Portmeirion was developed in two phases, 1926-39 and 1954-72, the break a result of William-Ellis's wartime service. He first acquired the site of the existing village, then the land beyond it, and eventually the lands surrounding Deudraeth Castle - and the 'castle' itself. It was owned by his uncle, Sir Osmond Williams, a descendant of David Williams, an attorney and the first Liberal MP for Meirioneth. The authentic castle has long since been destroyed and is marked by a tablet near the base of the Campanile:

"This tower, built in 1928 by Clough Williams-Ellis, architect and publican, embodies stones from the 12th Century castle of his ancestor Gryffyrd ap Cynan, King of North Wales, that stood on an eminence 150 yards to the west. It was finally razed c.1869 by Sir William Fothergill Cook, inventor of the Electric Telegraph, "lest the ruins should become known and attract visitors to the place." This 19th Century affront to the 12th Century is thus piously redressed in the 20th Century"

Among the stars to say Portmeirion has influenced their work are Noel Coward, Sir Paul McCartney, Frank Lloyd Wright (a close friend) Gregory Peck, Ingrid Bergman and Jools Holland.
When you visit, see if you can find the wishing trees. The first tree was felled to make way for a path and now there are many tree trunks full of coins.

Sir Clough's daughter Susan, who was an artist and trained under Henry Moore, established Portmeirion Pottery in 1960. In the '50s Susan and her husband Euan had taken over the running of the village shops, for which Susan had designed many ceramic ranges. Eventually the company took over premises in Stoke on Trent and now exports contemporary and re-launched designs from the 1960s around the world.

As well as his interest in colourful architecture and landscape design, Williams-Ellis was an advocate of rural preservation, amenity planning and industrial design, and the collection of buildings and 'borrowed' architectural features serves as a preserve of elements of architectural history from around the UK. In 1971 Sir Clough was knighted for services to architecture and the environment.

Portmeirion is owned by a registered charity, the Second Portmeirion Foundation, and managed by Robin Llywelyn, grandson of Willliams-Ellis. Portmeirion is signposted off the A487 at Minffordd between Penrhyndeudraeth and Porthmadog. The village is open for visitors and guests at the resort all year round.

Our last visit of the day was a simple one…not requiring too much walking. It was the place the created the nation’s unofficial anthem, loved by rugby fans and regimental bands alike.
Spectacularly sited Harlech Castle seems to grow naturally from the rock on which it is perched. Like an all-seeing sentinel, it gazes out across land and sea, keeping a watchful eye over Snowdonia. The English monarch Edward I built Harlech in the late 13th-century to fulfill this very role. It was one of the most formidable of his 'iron ring' of fortresses designed to contain the Welsh in their mountain fastness. Ironically, in 1404 it was taken by Welsh leader Owain Glyn Dwr who proceeded to hold a parliament here. A long siege here during the Wars of the Roses inspired the stirring song 'Men of Harlech'. Although an imposing edifice, Harlech is at one with its surroundings, a quality rare in the great Edwardian castles. There is a sense of harmony at work here, created by the way in which the castle builders took care to exploit the site's natural advantages.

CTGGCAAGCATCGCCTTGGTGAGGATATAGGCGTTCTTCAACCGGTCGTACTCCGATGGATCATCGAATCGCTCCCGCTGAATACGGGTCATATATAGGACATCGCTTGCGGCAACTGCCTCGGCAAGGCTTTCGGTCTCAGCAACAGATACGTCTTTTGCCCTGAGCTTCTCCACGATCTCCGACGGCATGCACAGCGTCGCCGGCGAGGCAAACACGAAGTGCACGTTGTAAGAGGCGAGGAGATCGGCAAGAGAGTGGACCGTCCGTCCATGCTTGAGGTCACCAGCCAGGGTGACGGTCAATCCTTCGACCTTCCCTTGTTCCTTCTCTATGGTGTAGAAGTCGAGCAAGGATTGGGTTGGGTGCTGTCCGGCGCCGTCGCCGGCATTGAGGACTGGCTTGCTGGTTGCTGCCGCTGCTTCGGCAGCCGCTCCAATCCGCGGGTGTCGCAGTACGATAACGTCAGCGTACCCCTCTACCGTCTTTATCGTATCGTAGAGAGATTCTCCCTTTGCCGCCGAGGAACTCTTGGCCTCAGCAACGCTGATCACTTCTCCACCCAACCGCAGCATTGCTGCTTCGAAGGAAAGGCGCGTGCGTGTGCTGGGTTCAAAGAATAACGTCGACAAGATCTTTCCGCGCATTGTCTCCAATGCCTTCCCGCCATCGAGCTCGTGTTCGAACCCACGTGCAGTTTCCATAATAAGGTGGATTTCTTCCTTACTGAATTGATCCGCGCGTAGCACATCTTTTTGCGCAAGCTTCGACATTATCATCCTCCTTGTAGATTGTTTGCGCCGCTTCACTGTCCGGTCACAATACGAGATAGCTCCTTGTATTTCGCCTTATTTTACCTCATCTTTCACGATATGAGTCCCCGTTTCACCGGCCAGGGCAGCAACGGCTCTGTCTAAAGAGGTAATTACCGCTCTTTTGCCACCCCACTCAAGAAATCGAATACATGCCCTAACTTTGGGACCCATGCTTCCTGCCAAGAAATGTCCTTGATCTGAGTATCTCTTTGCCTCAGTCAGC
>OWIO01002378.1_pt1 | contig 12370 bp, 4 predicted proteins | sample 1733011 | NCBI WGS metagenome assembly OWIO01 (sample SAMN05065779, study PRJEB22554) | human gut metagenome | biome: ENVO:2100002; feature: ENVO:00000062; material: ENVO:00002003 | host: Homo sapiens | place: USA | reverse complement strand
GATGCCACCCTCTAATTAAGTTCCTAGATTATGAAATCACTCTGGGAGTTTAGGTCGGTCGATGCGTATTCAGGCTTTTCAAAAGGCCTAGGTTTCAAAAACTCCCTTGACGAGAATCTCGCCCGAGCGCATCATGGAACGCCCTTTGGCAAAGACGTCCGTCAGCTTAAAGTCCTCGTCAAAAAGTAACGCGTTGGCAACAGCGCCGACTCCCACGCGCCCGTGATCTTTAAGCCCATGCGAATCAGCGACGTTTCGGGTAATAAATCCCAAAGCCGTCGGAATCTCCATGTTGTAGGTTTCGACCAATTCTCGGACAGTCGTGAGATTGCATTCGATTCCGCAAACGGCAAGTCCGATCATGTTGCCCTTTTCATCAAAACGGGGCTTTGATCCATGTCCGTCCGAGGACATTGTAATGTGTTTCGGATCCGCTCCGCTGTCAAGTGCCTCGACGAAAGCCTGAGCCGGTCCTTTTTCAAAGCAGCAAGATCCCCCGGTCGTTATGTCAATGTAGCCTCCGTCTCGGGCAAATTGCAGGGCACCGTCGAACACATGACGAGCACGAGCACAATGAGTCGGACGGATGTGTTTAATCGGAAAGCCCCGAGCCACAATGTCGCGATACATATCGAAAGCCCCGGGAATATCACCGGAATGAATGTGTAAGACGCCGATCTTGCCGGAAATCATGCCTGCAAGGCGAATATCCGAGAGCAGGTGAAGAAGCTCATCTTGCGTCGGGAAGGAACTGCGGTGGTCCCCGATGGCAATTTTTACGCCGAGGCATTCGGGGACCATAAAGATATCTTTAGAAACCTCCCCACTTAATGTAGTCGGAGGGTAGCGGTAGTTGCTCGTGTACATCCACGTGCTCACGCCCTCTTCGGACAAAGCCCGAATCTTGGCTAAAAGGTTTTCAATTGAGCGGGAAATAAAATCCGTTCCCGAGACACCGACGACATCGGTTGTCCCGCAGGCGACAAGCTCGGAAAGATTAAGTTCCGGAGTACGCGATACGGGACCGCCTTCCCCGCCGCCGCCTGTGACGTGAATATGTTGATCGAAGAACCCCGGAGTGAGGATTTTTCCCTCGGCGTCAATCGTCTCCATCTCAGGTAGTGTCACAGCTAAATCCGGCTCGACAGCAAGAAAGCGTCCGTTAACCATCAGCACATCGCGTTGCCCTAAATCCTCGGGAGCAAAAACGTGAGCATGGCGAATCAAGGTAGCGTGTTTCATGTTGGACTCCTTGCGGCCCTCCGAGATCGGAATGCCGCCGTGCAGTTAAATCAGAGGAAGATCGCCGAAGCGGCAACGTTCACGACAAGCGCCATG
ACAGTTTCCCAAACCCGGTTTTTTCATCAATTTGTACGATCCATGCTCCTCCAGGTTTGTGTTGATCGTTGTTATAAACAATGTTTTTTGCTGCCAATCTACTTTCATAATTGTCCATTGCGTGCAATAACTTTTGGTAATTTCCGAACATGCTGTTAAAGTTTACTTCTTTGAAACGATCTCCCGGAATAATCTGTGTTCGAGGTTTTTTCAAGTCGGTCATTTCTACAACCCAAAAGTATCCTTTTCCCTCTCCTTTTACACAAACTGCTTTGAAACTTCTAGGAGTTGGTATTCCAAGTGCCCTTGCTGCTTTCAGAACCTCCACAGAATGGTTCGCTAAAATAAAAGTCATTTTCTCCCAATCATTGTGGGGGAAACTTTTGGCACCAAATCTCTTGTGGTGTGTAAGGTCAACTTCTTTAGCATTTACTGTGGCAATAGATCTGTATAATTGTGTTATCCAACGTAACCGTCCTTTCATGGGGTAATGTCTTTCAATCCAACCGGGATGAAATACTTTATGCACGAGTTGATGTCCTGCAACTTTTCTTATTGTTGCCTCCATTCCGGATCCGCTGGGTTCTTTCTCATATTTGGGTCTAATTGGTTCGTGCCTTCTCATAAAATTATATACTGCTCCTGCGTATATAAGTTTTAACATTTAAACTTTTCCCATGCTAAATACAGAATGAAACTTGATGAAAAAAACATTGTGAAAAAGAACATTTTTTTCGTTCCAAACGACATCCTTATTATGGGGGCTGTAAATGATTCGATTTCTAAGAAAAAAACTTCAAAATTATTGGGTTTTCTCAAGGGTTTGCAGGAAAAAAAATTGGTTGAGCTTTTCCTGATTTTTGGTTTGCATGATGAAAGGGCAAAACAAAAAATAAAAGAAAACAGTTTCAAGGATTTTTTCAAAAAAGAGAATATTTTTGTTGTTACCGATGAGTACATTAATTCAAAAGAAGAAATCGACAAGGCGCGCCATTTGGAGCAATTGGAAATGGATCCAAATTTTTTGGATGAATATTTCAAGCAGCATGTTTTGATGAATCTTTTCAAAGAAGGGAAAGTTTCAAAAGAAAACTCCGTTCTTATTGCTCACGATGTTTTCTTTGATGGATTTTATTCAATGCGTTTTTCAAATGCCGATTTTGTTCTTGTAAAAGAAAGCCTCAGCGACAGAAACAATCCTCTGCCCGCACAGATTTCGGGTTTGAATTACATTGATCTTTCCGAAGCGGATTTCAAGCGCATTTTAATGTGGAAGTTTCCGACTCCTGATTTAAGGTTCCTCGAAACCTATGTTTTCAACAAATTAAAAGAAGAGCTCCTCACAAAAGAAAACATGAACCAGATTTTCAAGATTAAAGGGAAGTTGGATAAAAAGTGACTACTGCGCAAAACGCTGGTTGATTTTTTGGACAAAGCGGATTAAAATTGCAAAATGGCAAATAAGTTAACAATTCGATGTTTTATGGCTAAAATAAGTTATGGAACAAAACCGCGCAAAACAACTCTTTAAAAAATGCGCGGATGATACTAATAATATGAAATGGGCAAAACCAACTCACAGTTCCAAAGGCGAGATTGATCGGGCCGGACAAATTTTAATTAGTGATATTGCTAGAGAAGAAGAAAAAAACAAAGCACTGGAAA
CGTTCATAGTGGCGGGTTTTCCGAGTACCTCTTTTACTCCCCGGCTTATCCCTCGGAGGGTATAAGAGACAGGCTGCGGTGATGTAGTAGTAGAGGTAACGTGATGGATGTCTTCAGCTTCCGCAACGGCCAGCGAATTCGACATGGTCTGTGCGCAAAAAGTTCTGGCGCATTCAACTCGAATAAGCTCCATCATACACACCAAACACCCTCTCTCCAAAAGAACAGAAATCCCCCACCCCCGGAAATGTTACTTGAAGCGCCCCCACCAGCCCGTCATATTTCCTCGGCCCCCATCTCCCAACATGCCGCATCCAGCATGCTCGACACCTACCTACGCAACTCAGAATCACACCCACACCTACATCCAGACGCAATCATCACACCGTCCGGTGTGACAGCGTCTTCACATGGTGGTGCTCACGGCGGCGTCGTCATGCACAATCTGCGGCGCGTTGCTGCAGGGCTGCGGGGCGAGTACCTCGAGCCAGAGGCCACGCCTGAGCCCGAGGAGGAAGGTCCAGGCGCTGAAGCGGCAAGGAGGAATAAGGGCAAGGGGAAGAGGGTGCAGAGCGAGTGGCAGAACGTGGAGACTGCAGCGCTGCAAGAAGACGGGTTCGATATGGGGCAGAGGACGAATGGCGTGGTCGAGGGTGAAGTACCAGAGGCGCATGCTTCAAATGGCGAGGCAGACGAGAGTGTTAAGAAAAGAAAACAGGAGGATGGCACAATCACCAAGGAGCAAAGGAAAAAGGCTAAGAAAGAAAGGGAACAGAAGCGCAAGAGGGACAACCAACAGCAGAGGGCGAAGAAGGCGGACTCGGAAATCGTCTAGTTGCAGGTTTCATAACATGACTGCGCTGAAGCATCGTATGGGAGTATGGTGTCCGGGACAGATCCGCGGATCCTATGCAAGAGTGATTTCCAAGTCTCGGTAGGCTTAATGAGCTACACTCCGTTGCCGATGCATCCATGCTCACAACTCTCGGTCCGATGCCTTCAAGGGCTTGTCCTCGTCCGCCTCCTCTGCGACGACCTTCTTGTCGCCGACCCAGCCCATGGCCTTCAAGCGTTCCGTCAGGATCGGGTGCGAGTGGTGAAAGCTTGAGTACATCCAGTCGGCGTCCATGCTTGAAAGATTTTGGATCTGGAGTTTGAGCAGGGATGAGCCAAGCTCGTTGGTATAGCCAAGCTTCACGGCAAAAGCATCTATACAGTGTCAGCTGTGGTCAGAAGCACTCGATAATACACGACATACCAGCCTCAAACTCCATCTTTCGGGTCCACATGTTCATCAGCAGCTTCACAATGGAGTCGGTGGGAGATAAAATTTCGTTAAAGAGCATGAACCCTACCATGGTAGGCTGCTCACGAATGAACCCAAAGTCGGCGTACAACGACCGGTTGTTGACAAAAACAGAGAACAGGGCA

Looking seawards, Harlech's battlements spring out of the near-vertical cliff-face, while any landward attackers would first have to deal with a massive twin-towered gatehouse. The sea, like Snowdonia, is one of the key to Harlech's siting. Sea borne access was crucial in times of siege, and although the waters of Tremadog Bay have receded over the centuries, they may originally have lapped the cliffs beneath the castle. The fortress's massive twin inner walls and towers still stand almost to their full height. The views from its lofty battlements are truly panoramic, extending from the dunes at its feet to the purple mass of Snowdonia in the distance. Harlech, a combination of magnificent medieval military architecture and breathtaking location, is an unmissable castle, a fact reinforced by its status as a World Heritage Inscribed site.

It’s secret weapon was a 200 foot long stairway which still leads from the castle to the cliff base. They said it was a steal of a deal when built. It only cost about 8200 British Pounds. James of St. George, Master of the King’s Work oversaw the structure being built.

Tonight we were staying at Dolserau Hall, a Victorian Country House Hotel in Dolgellau, Gwynedd. Set in the heart of the beautiful Snowdonia National Park, Dolgellau, North Wales. The hotel's position is stunning, with panoramic views from every room looking over the surrounding pastures to the hills on either side of the valley. My room (#15) here was cozy, a single bed on the top floor with a dormer window and simply a princess feel with satin comforter. I loved it even though I had to manoeuvre a huge suitcase in. A nice big bathroom, tea making, cookies and a t.v. What more did I need!

Dinner in these types of hotels is wonderful. You come down at a certain time and sit in the lounges until you are called. They want to make sure your whole group is there and then you go in at one time. It’s nice because you have already made your choice so the kitchen is prepared for you.

The area surrounding the hotel is beautiful and this has just recently changed hands so expect even more wonderful things to happen. Especially with the gardens. When walking around the Coach House, I discovered a walled garden in need of some loving care. They will be doing that. The walls are dry stack and covered with shrubs right now but what a sight that will be when renovated.

I forgot to mention all the sheep, it was soothing to hear them in the background….and if you are a guest here every afternoon enjoy Afternoon Tea!